The monumental Church of San Zaccaria is located in Castello, in the namesake campo, approximately halfway between the Saint Mark’s Basilica and Arsenale. From a religious point of view, the major attraction refers to the mortal remains of San Zaccaria, father of Saint John the Baptist, brought to Venice in the 9th century, by order of Leo V, the Byzantine Emperor at the moment. The construction works at the present church lasted 6 decades, being initiated in 1444 and completed in 1504. The church was consecrated no sooner than 1543. Given both the lengthy duration of the works and the fact two chief architects were commissioned, successively, to design the edifice, the church (in particular, its facade) is a mix of Gothic and Renaissance elements. Thus, the lower side of the facade (as well as most of the interior of the church, with its tall massive windows, unique in Venice) is replete with Gothic details, owed to the original architect, Antonio Gambello, whereas the upper section opens with the upbeat Renaissance elements (colonnades, a curved gable and side quadrants) dating back to the time when the second architect, Mauro Codussi, took over the project (between 1483 and 1504).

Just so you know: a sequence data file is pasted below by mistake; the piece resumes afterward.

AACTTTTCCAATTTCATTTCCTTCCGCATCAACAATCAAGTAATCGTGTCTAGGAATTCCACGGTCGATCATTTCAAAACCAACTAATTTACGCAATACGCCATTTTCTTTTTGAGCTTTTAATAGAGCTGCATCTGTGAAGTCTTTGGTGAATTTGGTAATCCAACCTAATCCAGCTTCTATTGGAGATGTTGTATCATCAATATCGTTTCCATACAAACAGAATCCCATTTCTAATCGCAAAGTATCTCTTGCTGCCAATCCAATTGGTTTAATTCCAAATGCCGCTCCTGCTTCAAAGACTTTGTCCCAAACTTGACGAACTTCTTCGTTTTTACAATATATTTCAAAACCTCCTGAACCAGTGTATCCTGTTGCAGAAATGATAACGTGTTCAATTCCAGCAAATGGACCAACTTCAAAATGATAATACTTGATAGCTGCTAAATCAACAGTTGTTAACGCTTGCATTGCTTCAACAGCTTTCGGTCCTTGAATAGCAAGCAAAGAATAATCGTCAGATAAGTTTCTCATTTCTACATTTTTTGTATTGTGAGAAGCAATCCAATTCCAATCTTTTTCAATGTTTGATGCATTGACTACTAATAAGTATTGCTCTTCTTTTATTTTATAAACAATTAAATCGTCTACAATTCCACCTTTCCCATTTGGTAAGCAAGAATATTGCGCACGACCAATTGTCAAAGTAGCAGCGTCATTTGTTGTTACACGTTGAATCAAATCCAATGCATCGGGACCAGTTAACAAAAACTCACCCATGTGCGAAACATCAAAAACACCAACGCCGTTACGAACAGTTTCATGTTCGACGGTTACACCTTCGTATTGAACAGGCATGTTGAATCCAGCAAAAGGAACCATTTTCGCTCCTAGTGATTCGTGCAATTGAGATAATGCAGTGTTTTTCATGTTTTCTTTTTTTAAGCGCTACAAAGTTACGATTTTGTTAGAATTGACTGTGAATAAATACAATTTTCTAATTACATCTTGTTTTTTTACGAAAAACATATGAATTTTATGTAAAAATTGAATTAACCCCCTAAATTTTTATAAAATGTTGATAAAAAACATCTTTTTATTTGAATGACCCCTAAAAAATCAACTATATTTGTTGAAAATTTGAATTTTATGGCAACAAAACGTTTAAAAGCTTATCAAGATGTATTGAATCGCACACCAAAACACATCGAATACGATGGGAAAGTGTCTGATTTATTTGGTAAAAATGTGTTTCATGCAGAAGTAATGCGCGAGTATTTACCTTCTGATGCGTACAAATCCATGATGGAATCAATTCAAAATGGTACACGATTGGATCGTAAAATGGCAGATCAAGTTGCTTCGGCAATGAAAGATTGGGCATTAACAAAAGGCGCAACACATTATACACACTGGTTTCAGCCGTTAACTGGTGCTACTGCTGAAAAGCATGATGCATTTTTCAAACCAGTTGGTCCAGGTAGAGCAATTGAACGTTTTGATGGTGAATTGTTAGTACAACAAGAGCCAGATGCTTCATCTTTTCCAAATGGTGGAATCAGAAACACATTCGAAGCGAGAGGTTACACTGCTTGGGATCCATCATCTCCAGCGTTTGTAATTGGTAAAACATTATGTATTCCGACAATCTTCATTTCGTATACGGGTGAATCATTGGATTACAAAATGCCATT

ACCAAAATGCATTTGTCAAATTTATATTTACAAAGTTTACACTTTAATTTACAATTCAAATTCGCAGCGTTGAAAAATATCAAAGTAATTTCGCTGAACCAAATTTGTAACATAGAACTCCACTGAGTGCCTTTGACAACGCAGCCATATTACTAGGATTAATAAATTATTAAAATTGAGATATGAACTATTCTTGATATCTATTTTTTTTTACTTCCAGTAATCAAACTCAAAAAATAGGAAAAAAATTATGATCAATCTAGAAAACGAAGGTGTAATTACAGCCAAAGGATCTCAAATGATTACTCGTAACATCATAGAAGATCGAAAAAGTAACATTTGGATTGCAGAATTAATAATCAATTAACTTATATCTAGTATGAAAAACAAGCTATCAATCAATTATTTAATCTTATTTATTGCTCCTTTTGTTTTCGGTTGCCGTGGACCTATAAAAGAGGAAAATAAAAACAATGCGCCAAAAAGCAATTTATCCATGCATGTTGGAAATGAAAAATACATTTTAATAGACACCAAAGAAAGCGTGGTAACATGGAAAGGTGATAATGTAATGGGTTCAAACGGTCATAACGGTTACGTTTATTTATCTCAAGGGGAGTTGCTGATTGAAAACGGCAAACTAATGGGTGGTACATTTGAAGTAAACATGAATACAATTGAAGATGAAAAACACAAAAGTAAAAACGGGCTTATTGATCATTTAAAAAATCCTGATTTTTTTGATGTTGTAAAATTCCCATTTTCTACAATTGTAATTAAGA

What is worth mentioning is the site of the current Church of San Zaccaria was formerly filled by another place of worship, a 9th century church built by order of Doge Giustiniano Participazio (the church, as well as the neighboring Benedictine monastery have always maintained a close relationship with the Venetian doges; the history of this relation was pegged out by certain tragic episodes, such as the assassination of three doges and the burning of about 100 nuns in the fire which raised the 9th century church to the ground). The fire in 1105 determined the authorities to replace the former Romanesque church, enriching the monastic complex with a campanile (rebuilt, however, as it can be admired today, in the early 16th century, after the collapse of the spire and of the belfry).

The interior of the church shelters a wealth of artistic masterpieces. Highlights in this respect refer to an exceptional altarpiece which depicts Madonna and Four Saints by Giovanni Bellini (deemed one of the best late works of the artist), to Andrea del Castagno’s frescoes which adorn the Chapel of Saint Tarasius, an old chapel rebuilt by Antonio Gambello when he was commissioned to design the church in the 15th century. Two other notable chapels inside the Church of San Zaccaria are the so-called Cappella dell'Addolorata and the Chapel of Saint Athanasius, but speaking of artistic highlights, visitors might also find time to admire (on request and with the guidance of the sacristan) the pictorial and sculptural masterpieces signed by the likes of Tintoretto, Palma Il Vecchio, Angelo Trevisani, Antonio Balestra, Giuseppe Salviati, Giovanni Domenico Tiepolo, and Van Dyck even.

The crypt of the church contains the tombs of several doges of Venice. Another notable figure buried here is Alessandro Vittoria. His tomb can easily be distinguished, being marked by a bust realized by the artist himself (in all likelihood, a self-portrait).

Church of San Zaccaria (Chiesa di San Zaccaria)
4693, Campo San Zaccaria, Castello, 30122, Venice, Italy
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